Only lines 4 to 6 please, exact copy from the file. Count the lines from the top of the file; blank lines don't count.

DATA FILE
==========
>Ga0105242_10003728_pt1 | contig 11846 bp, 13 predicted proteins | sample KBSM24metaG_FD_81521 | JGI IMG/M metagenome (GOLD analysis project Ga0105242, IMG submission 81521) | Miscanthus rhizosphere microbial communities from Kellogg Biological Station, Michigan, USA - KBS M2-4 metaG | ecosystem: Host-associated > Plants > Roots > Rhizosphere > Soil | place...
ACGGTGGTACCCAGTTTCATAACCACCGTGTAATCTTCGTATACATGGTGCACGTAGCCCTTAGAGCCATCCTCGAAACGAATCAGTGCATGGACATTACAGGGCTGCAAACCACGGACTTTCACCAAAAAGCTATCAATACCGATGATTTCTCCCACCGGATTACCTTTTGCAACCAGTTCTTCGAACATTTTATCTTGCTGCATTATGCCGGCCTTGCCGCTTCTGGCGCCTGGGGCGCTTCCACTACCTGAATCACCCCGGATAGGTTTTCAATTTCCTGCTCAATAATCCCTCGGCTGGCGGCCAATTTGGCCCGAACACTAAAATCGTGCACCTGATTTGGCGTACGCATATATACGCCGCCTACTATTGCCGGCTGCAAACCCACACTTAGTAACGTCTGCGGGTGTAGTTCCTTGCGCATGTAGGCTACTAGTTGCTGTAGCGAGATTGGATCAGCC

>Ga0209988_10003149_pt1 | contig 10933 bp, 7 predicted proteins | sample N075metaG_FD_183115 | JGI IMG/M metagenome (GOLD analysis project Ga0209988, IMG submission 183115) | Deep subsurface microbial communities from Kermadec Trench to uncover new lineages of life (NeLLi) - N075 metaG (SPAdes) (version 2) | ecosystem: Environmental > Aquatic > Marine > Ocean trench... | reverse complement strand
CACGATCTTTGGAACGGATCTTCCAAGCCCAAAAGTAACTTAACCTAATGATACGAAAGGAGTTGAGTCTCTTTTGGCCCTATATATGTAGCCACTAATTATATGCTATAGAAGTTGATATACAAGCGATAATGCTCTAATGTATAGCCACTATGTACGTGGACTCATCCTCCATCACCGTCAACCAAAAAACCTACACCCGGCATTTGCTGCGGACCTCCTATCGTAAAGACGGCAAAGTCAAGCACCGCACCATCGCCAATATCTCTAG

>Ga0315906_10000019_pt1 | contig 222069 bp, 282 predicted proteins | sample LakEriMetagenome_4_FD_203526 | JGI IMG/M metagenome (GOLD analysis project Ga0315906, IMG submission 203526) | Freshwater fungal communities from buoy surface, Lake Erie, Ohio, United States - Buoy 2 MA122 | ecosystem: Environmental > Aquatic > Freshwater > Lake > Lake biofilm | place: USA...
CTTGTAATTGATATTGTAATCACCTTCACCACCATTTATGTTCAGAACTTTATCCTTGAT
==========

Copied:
CACGATCTTTGGAACGGATCTTCCAAGCCCAAAAGTAACTTAACCTAATGATACGAAAGGAGTTGAGTCTCTTTTGGCCCTATATATGTAGCCACTAATTATATGCTATAGAAGTTGATATACAAGCGATAATGCTCTAATGTATAGCCACTATGTACGTGGACTCATCCTCCATCACCGTCAACCAAAAAACCTACACCCGGCATTTGCTGCGGACCTCCTATCGTAAAGACGGCAAAGTCAAGCACCGCACCATCGCCAATATCTCTAG

>Ga0315906_10000019_pt1 | contig 222069 bp, 282 predicted proteins | sample LakEriMetagenome_4_FD_203526 | JGI IMG/M metagenome (GOLD analysis project Ga0315906, IMG submission 203526) | Freshwater fungal communities from buoy surface, Lake Erie, Ohio, United States - Buoy 2 MA122 | ecosystem: Environmental > Aquatic > Freshwater > Lake > Lake biofilm | place: USA...
CTTGTAATTGATATTGTAATCACCTTCACCACCATTTATGTTCAGAACTTTATCCTTGAT